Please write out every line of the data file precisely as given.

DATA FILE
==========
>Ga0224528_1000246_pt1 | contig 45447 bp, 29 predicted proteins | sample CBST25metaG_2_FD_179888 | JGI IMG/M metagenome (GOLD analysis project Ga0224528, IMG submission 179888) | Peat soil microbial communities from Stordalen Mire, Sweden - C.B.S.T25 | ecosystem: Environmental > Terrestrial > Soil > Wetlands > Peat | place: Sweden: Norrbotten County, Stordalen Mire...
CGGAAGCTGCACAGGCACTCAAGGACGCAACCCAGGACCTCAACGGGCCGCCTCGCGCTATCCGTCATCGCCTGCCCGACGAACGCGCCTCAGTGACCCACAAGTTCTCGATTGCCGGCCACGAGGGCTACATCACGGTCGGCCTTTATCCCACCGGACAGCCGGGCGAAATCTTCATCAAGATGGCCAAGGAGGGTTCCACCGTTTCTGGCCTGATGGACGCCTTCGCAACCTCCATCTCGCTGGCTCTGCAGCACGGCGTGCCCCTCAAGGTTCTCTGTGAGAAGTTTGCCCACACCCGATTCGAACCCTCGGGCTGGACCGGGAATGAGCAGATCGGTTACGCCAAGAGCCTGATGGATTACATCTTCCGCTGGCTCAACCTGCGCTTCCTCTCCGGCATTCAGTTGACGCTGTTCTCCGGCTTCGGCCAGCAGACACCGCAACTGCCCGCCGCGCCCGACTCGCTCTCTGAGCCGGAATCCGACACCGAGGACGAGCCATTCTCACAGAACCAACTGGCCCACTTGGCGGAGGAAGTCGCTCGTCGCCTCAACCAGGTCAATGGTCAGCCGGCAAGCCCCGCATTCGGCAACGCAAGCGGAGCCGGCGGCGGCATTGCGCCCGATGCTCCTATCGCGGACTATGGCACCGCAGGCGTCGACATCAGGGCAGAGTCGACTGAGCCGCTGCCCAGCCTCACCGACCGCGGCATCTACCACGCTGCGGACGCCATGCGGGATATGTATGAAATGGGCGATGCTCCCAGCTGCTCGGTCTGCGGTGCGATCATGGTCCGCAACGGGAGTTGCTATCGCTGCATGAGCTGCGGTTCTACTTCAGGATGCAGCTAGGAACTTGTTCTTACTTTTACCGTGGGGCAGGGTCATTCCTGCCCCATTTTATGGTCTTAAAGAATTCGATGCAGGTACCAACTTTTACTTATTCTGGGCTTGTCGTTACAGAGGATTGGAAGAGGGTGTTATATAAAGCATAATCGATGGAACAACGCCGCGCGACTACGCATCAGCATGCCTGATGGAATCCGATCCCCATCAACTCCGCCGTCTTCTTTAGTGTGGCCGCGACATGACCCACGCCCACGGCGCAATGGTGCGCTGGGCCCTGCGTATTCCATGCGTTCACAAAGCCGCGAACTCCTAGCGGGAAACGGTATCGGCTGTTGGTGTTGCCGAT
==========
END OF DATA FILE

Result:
>Ga0224528_1000246_pt1 | contig 45447 bp, 29 predicted proteins | sample CBST25metaG_2_FD_179888 | JGI IMG/M metagenome (GOLD analysis project Ga0224528, IMG submission 179888) | Peat soil microbial communities from Stordalen Mire, Sweden - C.B.S.T25 | ecosystem: Environmental > Terrestrial > Soil > Wetlands > Peat | place: Sweden: Norrbotten County, Stordalen Mire...
CGGAAGCTGCACAGGCACTCAAGGACGCAACCCAGGACCTCAACGGGCCGCCTCGCGCTATCCGTCATCGCCTGCCCGACGAACGCGCCTCAGTGACCCACAAGTTCTCGATTGCCGGCCACGAGGGCTACATCACGGTCGGCCTTTATCCCACCGGACAGCCGGGCGAAATCTTCATCAAGATGGCCAAGGAGGGTTCCACCGTTTCTGGCCTGATGGACGCCTTCGCAACCTCCATCTCGCTGGCTCTGCAGCACGGCGTGCCCCTCAAGGTTCTCTGTGAGAAGTTTGCCCACACCCGATTCGAACCCTCGGGCTGGACCGGGAATGAGCAGATCGGTTACGCCAAGAGCCTGATGGATTACATCTTCCGCTGGCTCAACCTGCGCTTCCTCTCCGGCATTCAGTTGACGCTGTTCTCCGGCTTCGGCCAGCAGACACCGCAACTGCCCGCCGCGCCCGACTCGCTCTCTGAGCCGGAATCCGACACCGAGGACGAGCCATTCTCACAGAACCAACTGGCCCACTTGGCGGAGGAAGTCGCTCGTCGCCTCAACCAGGTCAATGGTCAGCCGGCAAGCCCCGCATTCGGCAACGCAAGCGGAGCCGGCGGCGGCATTGCGCCCGATGCTCCTATCGCGGACTATGGCACCGCAGGCGTCGACATCAGGGCAGAGTCGACTGAGCCGCTGCCCAGCCTCACCGACCGCGGCATCTACCACGCTGCGGACGCCATGCGGGATATGTATGAAATGGGCGATGCTCCCAGCTGCTCGGTCTGCGGTGCGATCATGGTCCGCAACGGGAGTTGCTATCGCTGCATGAGCTGCGGTTCTACTTCAGGATGCAGCTAGGAACTTGTTCTTACTTTTACCGTGGGGCAGGGTCATTCCTGCCCCATTTTATGGTCTTAAAGAATTCGATGCAGGTACCAACTTTTACTTATTCTGGGCTTGTCGTTACAGAGGATTGGAAGAGGGTGTTATATAAAGCATAATCGATGGAACAACGCCGCGCGACTACGCATCAGCATGCCTGATGGAATCCGATCCCCATCAACTCCGCCGTCTTCTTTAGTGTGGCCGCGACATGACCCACGCCCACGGCGCAATGGTGCGCTGGGCCCTGCGTATTCCATGCGTTCACAAAGCCGCGAACTCCTAGCGGGAAACGGTATCGGCTGTTGGTGTTGCCGAT